And then there is challah. I would have thought challah was an Ashkenazi-origin egg bread, but there are about five different versions in Nathan’s book, including a Tunisian round and a Moroccan twist, both of which use egg-rich and feathery doughs very similar if not identical to the Ashkenazi classic. The differences are in the shaping and even there, things get similar especially around the High Holidays. And challah, no matter which community it comes from, is a bit more important to Jews as the ceremonial fine-quality bread for Shabbat than brioche is to the French, who usually eat brioche as buns for breakfast or a snack.

And on the other other hand, apparently French Women Who Supposedly Don’t Get Fat head straight for the matzah factory whenever they’re on a régime so they can eat pain azyme on the theory that if it’s thin, they will be too.

So the obvious thing to conclude, and I think Nathan does, is that a lot of these foods have traveled pretty far and wide before coming to rest in either the “French” or “Jewish” classifications, and a lot of borrowing is still going on. Keeps things hopping.

As for trying things out, there’s a lot to choose from. Most of the friends and colleagues who blurbed the back of the book are excited by the North African dishes. I’m more excited by the Provençal and Alsatian dishes, because my grandparents fled the shtetls in childhood and grew up in America not really wanting to cook the Ashkenazi classics more than they could help. That went double for my mother, with the exception of a pretty decent stuffed flanken for my 10th birthday and chicken soup for Pesach.

Some of the Alsatian dishes like “gemarrti supp” (mushroom and leek, thickened with semolina) are lighter than I’d have expected–maybe a lighter take on the classic mushroom and barley soup from the Russian and Polish communities. Other Ashkenazi classics like gefilte fish don’t really appeal to me, even fresh made, though Nathan cites one version where the leftover gefilte fish get the stuffed cabbage treatment with sweet/sour tomato sauce and an hour of baking, the works. I’d be surprised if that’s good, but she swears it is. Luckily it’s far enough past Pesach that I don’t have to think about it.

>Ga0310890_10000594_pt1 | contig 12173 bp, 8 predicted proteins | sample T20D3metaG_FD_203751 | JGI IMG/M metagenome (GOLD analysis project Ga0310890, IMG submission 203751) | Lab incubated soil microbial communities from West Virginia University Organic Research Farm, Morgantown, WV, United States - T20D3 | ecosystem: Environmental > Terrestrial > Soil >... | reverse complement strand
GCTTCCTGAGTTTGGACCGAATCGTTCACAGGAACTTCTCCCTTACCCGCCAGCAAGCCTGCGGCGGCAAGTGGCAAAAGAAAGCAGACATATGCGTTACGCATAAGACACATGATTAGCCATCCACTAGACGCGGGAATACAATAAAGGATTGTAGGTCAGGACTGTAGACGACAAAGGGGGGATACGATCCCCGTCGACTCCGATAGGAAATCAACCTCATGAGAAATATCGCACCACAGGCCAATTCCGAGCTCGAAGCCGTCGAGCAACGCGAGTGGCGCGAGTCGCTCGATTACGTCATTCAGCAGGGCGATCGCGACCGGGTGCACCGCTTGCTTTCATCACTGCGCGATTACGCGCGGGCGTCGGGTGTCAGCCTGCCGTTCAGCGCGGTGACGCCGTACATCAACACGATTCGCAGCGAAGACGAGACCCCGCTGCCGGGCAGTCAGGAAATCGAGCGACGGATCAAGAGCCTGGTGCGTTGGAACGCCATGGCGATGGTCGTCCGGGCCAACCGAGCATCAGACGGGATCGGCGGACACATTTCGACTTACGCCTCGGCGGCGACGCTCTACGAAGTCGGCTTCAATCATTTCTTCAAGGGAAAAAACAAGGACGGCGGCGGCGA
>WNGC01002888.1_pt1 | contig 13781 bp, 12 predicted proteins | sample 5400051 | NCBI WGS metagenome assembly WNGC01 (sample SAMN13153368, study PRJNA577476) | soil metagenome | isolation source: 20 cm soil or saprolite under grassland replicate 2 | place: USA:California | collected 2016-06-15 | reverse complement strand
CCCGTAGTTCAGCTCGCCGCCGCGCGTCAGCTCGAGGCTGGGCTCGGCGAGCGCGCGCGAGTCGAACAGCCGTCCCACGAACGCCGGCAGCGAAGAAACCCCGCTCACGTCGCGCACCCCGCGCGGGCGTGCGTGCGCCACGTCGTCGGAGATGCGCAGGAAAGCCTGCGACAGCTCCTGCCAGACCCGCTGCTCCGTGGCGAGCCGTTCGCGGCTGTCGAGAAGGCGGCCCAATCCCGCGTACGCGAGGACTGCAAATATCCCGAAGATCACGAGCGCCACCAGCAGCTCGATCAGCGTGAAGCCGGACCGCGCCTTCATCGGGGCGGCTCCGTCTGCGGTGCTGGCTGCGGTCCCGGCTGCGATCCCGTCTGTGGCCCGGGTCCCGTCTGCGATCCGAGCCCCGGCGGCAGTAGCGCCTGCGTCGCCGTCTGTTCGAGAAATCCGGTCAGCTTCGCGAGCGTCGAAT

A few things I do want to try:

Grilled Cod with Raïto Sauce–Raïto is a Provençal tomato, caper and olive sauce for fish on Friday night. It’s made with wine, onion and garlic, thyme, rosemary, parsley and tarragon, and interestingly for me at least, includes a roux of olive oil and flour, and sometimes fennel, anchovy, walnuts or almonds are stirred in. Roots– Sicilian? Spanish? either might be possible post-Inquisition.

Pear and prune kugel–Hard to believe I’ve never actually made a kugel of any kind in all these years. I’ve eaten a lot of them at shul from childhood on, and a few were really good, but I’ve never done it for myself because even one square is pretty hefty. Do I want a whole pan sitting in the fridge? Maybe a small one, though. Or maybe just try a clafoutis (on the more-French side of things) and skip the noodles.

Gemarrti Supp–The mushroom leek soup from Alsace (already mentioned). And the bourride and m’hama, though obviously not all at once and probably on a smaller scale.

 Raïto Sauce for Grilled Cod or Tuna

adapted from Joan Nathan’s Quiches, Kugels, and Couscous

Nathan says this recipe covers 3 lbs of grilled fish. I note that it takes about an hour and a half to make the sauce and wonder, first, whether all the water and boiling down she specifies is really necessary and second, whether it couldn’t be done at least as well in a microwave or maybe a frying pan.

  • 4 cloves garlic, minced/mashed/grated
  • 2 onions peeled and chopped
  •  4 T olive oil
  • 1 T flour
  • 5 ripe fresh tomatoes, peeled and chopped
  • 2 c fruity red wine such as Côte de Provence
  • 2 c water
  • A bouquet garni: 3 branches each thyme, rosemary, parsley and tarragon tied together with 2 whole cloves in a cheesecloth packet
  • salt and fresh-ground black pepper to taste
  • 1/3 c  black picholine olives pitted and halved
  • 1 T capers, drained

Nathan’s directions:

Sauté the garlic and onions in the olive oil in a heavy soup pot until the onions are transparent. Whisk in the flour until brown and smooth. Add the tomatoes, wine, and 2 cups water. Bring to a boil, then add the bouquet garni and salt and pepper to taste. Simmer slowly uncovered for about an hour until the sauce is reduced by half. Remove the herb bundle, purée the tomatoes and onion and return to the pot. Add the olives and capers, adjust the seasonings and serve over grilled fish or over pasta.

My guessed version, though I’m a little concerned the wine and herbs might be too much and make it a little bitter if you’re not simmering them down in a lot of water:

Forget peeling the tomatoes. Wash and chop them fine or chop them with the onions in a blender or food processor. Nuke the tomatoes and onions 3-4 minutes loosely covered in a pyrex bowl if you think you need to before cooking them (I’m not sure myself, but it sometimes helps concentrate the tomato flavor quickly). Heat the olive oil in a big nonstick frying pan, sauté the tomatoes and onions a minute or so until they start smelling fragrant, add the garlic and wine and herb bundle, and boil down until you get nearly-dry, jammy consistency. Add enough water to bring up to sauce-thickness, take out the herb bundle, blend only if you think the sauce is too chunky. Add pitted picholine, kalamata, Moroccan oil-cured, or whatever reasonable Greek-style black olives you can find. Capers optional in my view.